– all assets that are expected to be converted to cash within the next year

– these assets are liquid

Working Capital:

– current assets/current liabilities

– measures when a company doesn’t have enough short term asset to cover short term debts

Accounts Payable

example of a short term debt

– owed by the company

Current Liabilities:

– total debt or obligations due within one yr

– firm should be able to cover these from the cash on hand and the current assets referred to working capital

Long-term Liabilities:

– obligation due after one year

– can be covered by future earnings since there are plenty of time to prepare to pay them

Book Value:

– assets minus liabilities

– stockholder’s equity is the corporation’s net worth =assets minus liabilities

Retained Earnings: earnings withheld to reinvest in the business or pay debt

Days of Sales Outstanding: average no of days it takes to get revenue after a sale

Days of Inventory Outstanding: average no of days it takes to convert inventory into a sale

Income statement:

– measures a firm’s earnings performance

– shows the business incurs its revenues and expenses through both operating and non-operating activities

COGS:

– cost of goods sold

– measures directly related to sale of the firm’s product/s

SG&A:

– measures indirect cost of operation

– selling general and administrative expenses

– firms cost of operations, payroll cost, research development and marketing costs

EBITDA:

net income before interest, taxes, depreciation and amortization

– removes differences in financing and accounting decisions the firm make so you can compare firms across different industries

EBIT:

– earnings before interest and taxes

– important for comparing firms so that the effect of different financial set ups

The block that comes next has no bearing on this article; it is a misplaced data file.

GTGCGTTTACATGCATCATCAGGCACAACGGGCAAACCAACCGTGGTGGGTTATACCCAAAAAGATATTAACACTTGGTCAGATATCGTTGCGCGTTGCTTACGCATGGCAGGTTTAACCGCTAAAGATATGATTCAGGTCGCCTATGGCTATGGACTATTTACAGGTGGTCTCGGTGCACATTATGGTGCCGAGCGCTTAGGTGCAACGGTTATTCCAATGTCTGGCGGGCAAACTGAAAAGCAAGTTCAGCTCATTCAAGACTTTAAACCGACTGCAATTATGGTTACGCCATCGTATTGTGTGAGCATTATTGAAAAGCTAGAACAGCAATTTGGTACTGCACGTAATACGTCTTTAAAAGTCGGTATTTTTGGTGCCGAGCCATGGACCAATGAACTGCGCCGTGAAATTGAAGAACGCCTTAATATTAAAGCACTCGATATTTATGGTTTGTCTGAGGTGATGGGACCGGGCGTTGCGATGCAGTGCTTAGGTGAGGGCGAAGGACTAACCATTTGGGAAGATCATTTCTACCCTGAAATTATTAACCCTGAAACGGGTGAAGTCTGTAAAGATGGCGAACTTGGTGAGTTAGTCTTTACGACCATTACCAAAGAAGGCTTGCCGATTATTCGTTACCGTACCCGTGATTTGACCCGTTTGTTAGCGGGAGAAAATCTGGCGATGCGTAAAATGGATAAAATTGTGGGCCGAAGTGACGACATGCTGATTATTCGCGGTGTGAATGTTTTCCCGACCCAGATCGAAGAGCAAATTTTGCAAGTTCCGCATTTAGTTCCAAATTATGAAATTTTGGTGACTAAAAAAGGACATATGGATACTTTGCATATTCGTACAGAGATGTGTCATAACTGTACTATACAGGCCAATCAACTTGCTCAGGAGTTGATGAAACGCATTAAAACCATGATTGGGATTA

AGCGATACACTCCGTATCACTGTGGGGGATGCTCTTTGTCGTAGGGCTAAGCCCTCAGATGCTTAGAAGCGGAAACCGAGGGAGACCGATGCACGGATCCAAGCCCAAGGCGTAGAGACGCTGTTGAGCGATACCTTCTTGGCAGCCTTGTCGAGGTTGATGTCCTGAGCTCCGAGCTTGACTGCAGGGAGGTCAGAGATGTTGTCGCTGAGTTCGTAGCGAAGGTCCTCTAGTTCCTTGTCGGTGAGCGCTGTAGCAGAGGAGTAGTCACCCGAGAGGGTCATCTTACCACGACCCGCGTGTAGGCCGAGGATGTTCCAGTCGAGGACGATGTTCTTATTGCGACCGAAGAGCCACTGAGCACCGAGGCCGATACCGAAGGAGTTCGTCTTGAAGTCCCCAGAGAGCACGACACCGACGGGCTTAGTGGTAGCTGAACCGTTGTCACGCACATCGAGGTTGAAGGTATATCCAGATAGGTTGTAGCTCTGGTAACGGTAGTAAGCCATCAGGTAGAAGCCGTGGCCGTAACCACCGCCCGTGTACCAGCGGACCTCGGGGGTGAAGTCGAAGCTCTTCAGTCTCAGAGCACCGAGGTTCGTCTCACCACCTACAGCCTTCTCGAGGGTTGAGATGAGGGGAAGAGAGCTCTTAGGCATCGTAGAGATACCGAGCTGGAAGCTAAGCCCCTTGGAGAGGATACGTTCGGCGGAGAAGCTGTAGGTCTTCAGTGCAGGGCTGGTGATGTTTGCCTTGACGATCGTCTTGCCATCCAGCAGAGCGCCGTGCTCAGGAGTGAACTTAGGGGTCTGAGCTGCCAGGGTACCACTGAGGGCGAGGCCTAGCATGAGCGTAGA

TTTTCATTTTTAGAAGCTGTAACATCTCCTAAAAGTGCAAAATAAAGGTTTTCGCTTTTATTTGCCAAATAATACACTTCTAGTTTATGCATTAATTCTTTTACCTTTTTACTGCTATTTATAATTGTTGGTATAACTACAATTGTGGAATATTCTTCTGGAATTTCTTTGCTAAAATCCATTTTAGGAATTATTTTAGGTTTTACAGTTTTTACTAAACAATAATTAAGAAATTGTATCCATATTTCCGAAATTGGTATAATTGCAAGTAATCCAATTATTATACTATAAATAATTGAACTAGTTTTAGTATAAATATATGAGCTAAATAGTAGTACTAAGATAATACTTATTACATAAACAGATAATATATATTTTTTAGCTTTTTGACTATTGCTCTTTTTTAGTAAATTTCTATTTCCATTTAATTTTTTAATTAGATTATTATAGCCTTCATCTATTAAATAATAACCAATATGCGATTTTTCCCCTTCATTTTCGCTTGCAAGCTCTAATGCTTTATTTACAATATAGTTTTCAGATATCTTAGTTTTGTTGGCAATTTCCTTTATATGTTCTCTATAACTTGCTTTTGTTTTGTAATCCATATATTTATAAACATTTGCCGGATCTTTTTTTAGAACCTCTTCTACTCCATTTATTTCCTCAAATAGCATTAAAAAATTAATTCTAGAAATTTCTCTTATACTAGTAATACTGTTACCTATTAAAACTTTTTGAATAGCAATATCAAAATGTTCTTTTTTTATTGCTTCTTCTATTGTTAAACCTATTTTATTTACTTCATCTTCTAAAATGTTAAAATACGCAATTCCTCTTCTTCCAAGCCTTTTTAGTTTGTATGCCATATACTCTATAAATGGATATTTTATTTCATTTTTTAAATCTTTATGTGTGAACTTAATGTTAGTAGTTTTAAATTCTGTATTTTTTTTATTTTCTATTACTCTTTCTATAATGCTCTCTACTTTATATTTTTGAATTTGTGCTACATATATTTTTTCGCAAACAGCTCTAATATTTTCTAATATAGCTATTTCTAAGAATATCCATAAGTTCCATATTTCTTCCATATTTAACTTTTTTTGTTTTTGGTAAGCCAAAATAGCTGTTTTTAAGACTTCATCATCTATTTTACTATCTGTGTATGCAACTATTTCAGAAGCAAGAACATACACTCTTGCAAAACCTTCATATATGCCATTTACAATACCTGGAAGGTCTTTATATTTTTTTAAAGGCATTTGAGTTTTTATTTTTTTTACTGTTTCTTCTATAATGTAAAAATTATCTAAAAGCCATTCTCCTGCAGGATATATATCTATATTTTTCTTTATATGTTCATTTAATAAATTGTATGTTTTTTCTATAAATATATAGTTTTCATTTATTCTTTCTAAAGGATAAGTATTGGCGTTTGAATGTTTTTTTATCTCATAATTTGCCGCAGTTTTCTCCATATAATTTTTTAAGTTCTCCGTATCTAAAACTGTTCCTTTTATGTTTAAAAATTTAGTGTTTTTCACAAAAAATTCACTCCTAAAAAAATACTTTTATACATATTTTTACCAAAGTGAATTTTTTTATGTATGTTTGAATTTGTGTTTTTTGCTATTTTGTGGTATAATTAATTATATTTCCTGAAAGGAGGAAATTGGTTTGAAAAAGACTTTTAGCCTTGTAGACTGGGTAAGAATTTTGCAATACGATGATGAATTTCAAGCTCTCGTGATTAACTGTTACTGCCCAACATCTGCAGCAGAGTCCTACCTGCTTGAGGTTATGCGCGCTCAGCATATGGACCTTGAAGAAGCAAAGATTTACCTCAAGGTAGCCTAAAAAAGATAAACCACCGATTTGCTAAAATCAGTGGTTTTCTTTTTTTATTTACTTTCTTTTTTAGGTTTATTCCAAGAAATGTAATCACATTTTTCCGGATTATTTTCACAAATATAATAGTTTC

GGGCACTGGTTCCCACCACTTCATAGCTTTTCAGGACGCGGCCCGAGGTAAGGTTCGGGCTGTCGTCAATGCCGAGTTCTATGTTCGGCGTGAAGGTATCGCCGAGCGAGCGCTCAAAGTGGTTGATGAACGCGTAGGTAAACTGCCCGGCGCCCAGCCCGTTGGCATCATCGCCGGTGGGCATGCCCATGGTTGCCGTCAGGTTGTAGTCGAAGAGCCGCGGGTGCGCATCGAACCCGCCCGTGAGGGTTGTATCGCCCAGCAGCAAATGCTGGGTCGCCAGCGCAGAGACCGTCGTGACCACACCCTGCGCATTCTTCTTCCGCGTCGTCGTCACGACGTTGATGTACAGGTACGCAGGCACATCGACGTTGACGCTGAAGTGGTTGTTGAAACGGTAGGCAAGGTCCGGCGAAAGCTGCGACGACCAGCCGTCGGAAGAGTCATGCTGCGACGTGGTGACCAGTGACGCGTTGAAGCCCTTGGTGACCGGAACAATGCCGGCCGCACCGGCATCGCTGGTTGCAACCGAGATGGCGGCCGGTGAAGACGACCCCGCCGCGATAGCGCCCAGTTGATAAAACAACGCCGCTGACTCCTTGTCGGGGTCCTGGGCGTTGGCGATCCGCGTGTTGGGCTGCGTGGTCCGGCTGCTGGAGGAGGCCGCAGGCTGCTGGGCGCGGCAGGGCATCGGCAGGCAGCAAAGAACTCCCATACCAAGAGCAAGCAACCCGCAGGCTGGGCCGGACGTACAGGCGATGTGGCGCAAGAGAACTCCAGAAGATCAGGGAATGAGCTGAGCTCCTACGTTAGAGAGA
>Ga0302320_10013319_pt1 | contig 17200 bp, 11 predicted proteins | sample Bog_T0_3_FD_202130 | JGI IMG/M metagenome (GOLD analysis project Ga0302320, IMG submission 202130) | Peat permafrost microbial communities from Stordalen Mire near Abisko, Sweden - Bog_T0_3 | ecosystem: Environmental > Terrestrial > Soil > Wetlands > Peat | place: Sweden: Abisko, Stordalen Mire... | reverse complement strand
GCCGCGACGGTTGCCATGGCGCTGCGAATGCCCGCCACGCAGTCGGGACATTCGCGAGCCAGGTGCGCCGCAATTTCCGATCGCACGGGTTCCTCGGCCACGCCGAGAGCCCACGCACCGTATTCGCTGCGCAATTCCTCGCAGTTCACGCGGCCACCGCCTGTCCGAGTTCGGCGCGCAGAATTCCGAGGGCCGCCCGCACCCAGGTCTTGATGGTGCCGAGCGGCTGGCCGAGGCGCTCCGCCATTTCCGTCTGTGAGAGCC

Cash flows Statement: statement of cash inflows and outflows

Operating Cash flows:

– cash flows in business operations

cash generated by normal business conditions

– helps to show how profitable a firm is in cash production of its opeartions

Investing Cash flows:

– cash related to purchase or sale of long term assets

– cash flows related to the firm’s building and equipment

Financing Cash flows:

– cash flows between the firm, owners and creditors

– tracks funds related to providing finances to the firm’s operations

Futures:

– contracts for future delivery of securities

– contracts for future delivery of securities or commodity at a said price and a specified amount of time

Options: rights to buy or sell an asset at a specific price within a period of time

Call: rights to buy an asset within a fixed amount of time

Put: right to sell an asset within a fixed amount of time

Index:

– a collection of stocks

– used to mimic an entire market or segment

Index fund:

– designed to track or match a market index

Mutual fund:

pool of money actively managed by a portfolio manager

– classified by the type of stocks held within the fund

Hedge fund:

pools of money managed professionally but less regulated than mutual funds

– less regulated because they cater allegedly to more sophisticated investors